A sea of green and gold transcended into Croke Park on Sunday for the first ever championship clash between Donegal and Kerry.
Most of the Donegal crowd had come in early, hoping that a decent game between Cork and Kildare would distract their minds off the impending fixture with Jack O’Connor’s team.
However, the Rebels battered and bullied Kildare and the game was over as a contest shortly after half-time, leaving the Donegal supporters with an agonising wait for the throw in.
The nerves were jangling as both sides took up positions. Colm McFadden drew first blood, much to the delight of the Donegal crowd with a sweetly struck point.
But two minutes later, Colm ‘Gooch’ Cooper equalised with his first touch, to remind us all of the class that Kerry possessed.
Donegal had started brightly, and they were rewarded for their efforts in the eighth minute, when they raised the first green flag of the encounter.
McFadden’s sideline kick somehow found the net, with Kerry net-minder Brendan Kealy more concerned with Michael Murphy than the ball. Murphy added another point soon after to put Donegal four points up.
The Donegal crowd were ecstatic. Many had come to the GAA headquarters expecting a slow, tense start. This opening period certainly wasn’t part of the script.
Kerry were always going to dominate periods of the game and they kicked the next three scores to bring them back into contention.
McFadden responded with a much needed point for Donegal, but the Kerry forwards were struggling to make any impact on the scoreboard.
The pre match talk had been of Kerry’s attacking prowess, but they hadn’t encountered a defence like Donegal’s yet. They were tackled hard and put under huge pressure with every attack.
Kerry, the aristocrats of Gaelic football, were made to look ordinary by Donegal’s well-structured defence. Their shot selection was poor, and Donegal grew in confidence with every passing minute.
Then, the moment arrived that all Donegal fans had feared since the draw last Saturday. Colm Cooper got away from the tight reins of Neil McGee, and he combined superbly with Kieran Donaghy, to create a goal chance.
The ‘Gooch’ was straight in front of the goals, but opted to take his point instead of a goal, with the imposing Paul Durcan quick off his line.
“He’ll regret that decision by the end of the match,” noted one Donegal follower.
McFadden, who was having one of his best games in a Donegal shirt, added another point soon after to give Donegal a two point lead at half-time.
Donegal were not at their scintillating best, but the game was still going their way.
“I’d have snapped your hand off if you offered me a two point lead at half-time, before the match,” said one happy supporter.
However, the majority of Donegal folk were still wary. This was Kerry, after all. The county with 36 All-Ireland titles, could make a two point lead disappear in a matter of seconds.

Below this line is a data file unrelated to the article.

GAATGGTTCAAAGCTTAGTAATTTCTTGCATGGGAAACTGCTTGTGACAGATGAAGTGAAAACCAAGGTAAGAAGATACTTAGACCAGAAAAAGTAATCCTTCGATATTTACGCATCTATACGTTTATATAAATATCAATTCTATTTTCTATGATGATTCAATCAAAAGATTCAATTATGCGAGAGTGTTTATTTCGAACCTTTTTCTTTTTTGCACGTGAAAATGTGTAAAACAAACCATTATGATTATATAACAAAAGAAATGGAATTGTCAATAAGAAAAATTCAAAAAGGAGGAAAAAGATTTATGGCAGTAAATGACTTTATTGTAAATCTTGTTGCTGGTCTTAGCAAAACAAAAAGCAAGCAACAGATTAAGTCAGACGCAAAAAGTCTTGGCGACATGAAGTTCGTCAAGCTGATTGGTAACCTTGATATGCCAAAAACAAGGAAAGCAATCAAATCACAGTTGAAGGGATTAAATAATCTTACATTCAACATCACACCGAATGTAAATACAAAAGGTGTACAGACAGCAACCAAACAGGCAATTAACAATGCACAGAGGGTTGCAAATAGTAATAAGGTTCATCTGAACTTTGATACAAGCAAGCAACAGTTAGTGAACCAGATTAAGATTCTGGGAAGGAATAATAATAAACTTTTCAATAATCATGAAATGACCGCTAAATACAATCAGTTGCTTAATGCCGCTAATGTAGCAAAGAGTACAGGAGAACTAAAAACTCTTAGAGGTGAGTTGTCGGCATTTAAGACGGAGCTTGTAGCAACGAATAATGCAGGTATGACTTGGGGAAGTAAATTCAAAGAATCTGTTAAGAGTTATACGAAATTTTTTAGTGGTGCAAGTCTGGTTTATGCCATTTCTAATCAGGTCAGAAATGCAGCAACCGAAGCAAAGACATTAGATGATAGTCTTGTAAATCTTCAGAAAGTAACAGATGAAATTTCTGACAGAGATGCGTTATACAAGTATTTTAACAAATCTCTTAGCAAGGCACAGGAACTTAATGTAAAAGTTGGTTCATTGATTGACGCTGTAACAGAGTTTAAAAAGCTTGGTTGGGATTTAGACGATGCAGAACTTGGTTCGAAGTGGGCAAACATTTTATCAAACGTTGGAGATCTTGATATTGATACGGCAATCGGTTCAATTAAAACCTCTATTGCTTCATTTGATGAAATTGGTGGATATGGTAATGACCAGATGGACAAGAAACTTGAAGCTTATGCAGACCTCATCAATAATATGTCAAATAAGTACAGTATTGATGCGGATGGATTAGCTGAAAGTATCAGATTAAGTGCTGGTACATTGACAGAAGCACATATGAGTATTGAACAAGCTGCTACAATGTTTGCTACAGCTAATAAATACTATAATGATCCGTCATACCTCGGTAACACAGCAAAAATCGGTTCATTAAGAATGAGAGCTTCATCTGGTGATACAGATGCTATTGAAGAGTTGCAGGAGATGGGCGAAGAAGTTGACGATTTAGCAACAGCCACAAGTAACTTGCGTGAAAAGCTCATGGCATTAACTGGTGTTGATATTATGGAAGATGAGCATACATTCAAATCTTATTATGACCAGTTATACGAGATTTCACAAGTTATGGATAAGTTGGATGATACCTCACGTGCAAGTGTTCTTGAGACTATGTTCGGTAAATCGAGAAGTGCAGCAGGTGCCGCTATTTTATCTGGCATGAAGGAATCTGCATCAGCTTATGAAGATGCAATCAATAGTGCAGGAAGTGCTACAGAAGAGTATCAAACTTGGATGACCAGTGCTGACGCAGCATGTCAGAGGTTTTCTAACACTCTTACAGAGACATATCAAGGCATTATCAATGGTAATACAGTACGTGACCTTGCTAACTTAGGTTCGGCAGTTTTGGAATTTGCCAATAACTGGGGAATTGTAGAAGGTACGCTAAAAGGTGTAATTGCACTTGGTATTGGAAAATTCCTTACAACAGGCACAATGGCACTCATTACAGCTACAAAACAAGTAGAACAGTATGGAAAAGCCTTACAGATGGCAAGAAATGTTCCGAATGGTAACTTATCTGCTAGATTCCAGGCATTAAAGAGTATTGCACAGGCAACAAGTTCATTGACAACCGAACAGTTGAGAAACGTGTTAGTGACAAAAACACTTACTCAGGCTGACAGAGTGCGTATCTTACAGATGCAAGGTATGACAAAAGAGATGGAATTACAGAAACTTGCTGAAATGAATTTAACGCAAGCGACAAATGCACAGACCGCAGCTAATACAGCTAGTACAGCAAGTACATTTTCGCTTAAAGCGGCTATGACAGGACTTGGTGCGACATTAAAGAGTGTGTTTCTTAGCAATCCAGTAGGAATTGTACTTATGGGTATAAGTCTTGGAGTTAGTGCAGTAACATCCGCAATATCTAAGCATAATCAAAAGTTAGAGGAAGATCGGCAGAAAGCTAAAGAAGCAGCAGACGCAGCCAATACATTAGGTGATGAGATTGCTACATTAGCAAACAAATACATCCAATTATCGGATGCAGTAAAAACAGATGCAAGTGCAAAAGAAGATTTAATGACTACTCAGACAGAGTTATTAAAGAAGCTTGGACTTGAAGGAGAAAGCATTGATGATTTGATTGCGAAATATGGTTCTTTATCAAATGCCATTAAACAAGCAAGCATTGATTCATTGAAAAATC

The heavens opened for the second half, making conditions very difficult. Leo McLoone drove through the Kerry defence and fired over, but Kerry soon brought Donegal’s advantage back to one point.
An announcement stated that 56, 191 people had paid for seats at Croke Park, but the majority were only using the edge of them, as Donegal started to pull away from Kerry.
Murphy and McFadden scored points, before Christy Toye came on and as always he left his mark with a nice point.
By the 65th minute, Donegal were six points up and cruising.
“We have them now,” said one supporter, who had already turned his attention to the forthcoming semi-final. Some Kerry fans had seen enough, and left early to beat the traffic.
After last year’s epic quarter-final victory over Kildare, many Donegal supporters would have gladly seen the game peter out tamely.
However, Kerry showed exactly why they had won Sam Maguire four times in the last decade. They showed remarkable character and resolve to come back at Donegal.
Donaghy scored a soft goal for the Kingdom, and then Paul Galvin reduced the deficit to two points. The nerves seeped back into the Donegal crowd.
Donegal couldn’t get possession in midfield, and the ball just seemed to be constantly heading back towards their goal.
An Anthony Maher point set up a tantalising finale. Donegal supporters held their heads in their hands, as they could feel the semi-final spot slipping away.
Patrick Curtin had a chance to level the game, but his shot drifted wide. All eyes were on the clock. There was still time left, Donegal needed another score.
They needed someone to show leadership and composure, and Karl Lacey was exactly the man we wanted in that situation.
He split the posts to put Donegal two up. Kerry kicked in a long ball in hope of getting a goal but Donegal swallowed up the ball and Marty Duffy blew the final whistle, much to the relief and satisfaction of the Donegal followers. The Kerry fans were feeling as blue as their shirts.
A rousing rendition of ‘The hills of Donegal’ rang around Croke Park, as the players, management and supporters celebrated one of Donegal’s greatest victories.
The rain poured down as we left the stadium, but nothing could dampen our spirits, as we started to look forward to a semi-final meeting with Cork in three weeks time.